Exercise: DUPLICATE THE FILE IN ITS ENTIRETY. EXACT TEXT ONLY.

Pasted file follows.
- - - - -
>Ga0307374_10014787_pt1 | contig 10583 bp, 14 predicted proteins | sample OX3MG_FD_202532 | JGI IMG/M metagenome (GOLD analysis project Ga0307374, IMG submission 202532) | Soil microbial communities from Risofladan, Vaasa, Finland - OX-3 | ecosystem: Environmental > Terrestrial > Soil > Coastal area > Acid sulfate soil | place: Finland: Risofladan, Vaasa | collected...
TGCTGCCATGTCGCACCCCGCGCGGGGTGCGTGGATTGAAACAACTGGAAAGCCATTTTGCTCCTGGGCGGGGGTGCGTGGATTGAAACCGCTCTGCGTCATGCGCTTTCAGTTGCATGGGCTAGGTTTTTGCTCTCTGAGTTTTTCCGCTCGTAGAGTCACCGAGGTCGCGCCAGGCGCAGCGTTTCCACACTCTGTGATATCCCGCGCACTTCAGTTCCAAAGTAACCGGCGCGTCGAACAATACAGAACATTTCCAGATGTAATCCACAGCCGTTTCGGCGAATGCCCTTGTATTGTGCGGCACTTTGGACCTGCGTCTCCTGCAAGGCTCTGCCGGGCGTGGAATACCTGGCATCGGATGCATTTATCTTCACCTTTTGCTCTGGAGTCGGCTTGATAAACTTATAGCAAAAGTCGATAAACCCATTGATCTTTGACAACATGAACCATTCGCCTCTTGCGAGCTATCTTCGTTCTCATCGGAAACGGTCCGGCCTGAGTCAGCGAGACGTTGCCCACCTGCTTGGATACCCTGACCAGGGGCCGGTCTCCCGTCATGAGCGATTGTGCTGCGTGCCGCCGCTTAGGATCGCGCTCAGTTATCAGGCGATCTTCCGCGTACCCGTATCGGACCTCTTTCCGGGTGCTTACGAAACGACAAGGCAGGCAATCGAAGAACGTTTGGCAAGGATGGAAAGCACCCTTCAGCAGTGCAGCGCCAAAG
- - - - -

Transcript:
>Ga0307374_10014787_pt1 | contig 10583 bp, 14 predicted proteins | sample OX3MG_FD_202532 | JGI IMG/M metagenome (GOLD analysis project Ga0307374, IMG submission 202532) | Soil microbial communities from Risofladan, Vaasa, Finland - OX-3 | ecosystem: Environmental > Terrestrial > Soil > Coastal area > Acid sulfate soil | place: Finland: Risofladan, Vaasa | collected...
TGCTGCCATGTCGCACCCCGCGCGGGGTGCGTGGATTGAAACAACTGGAAAGCCATTTTGCTCCTGGGCGGGGGTGCGTGGATTGAAACCGCTCTGCGTCATGCGCTTTCAGTTGCATGGGCTAGGTTTTTGCTCTCTGAGTTTTTCCGCTCGTAGAGTCACCGAGGTCGCGCCAGGCGCAGCGTTTCCACACTCTGTGATATCCCGCGCACTTCAGTTCCAAAGTAACCGGCGCGTCGAACAATACAGAACATTTCCAGATGTAATCCACAGCCGTTTCGGCGAATGCCCTTGTATTGTGCGGCACTTTGGACCTGCGTCTCCTGCAAGGCTCTGCCGGGCGTGGAATACCTGGCATCGGATGCATTTATCTTCACCTTTTGCTCTGGAGTCGGCTTGATAAACTTATAGCAAAAGTCGATAAACCCATTGATCTTTGACAACATGAACCATTCGCCTCTTGCGAGCTATCTTCGTTCTCATCGGAAACGGTCCGGCCTGAGTCAGCGAGACGTTGCCCACCTGCTTGGATACCCTGACCAGGGGCCGGTCTCCCGTCATGAGCGATTGTGCTGCGTGCCGCCGCTTAGGATCGCGCTCAGTTATCAGGCGATCTTCCGCGTACCCGTATCGGACCTCTTTCCGGGTGCTTACGAAACGACAAGGCAGGCAATCGAAGAACGTTTGGCAAGGATGGAAAGCACCCTTCAGCAGTGCAGCGCCAAAG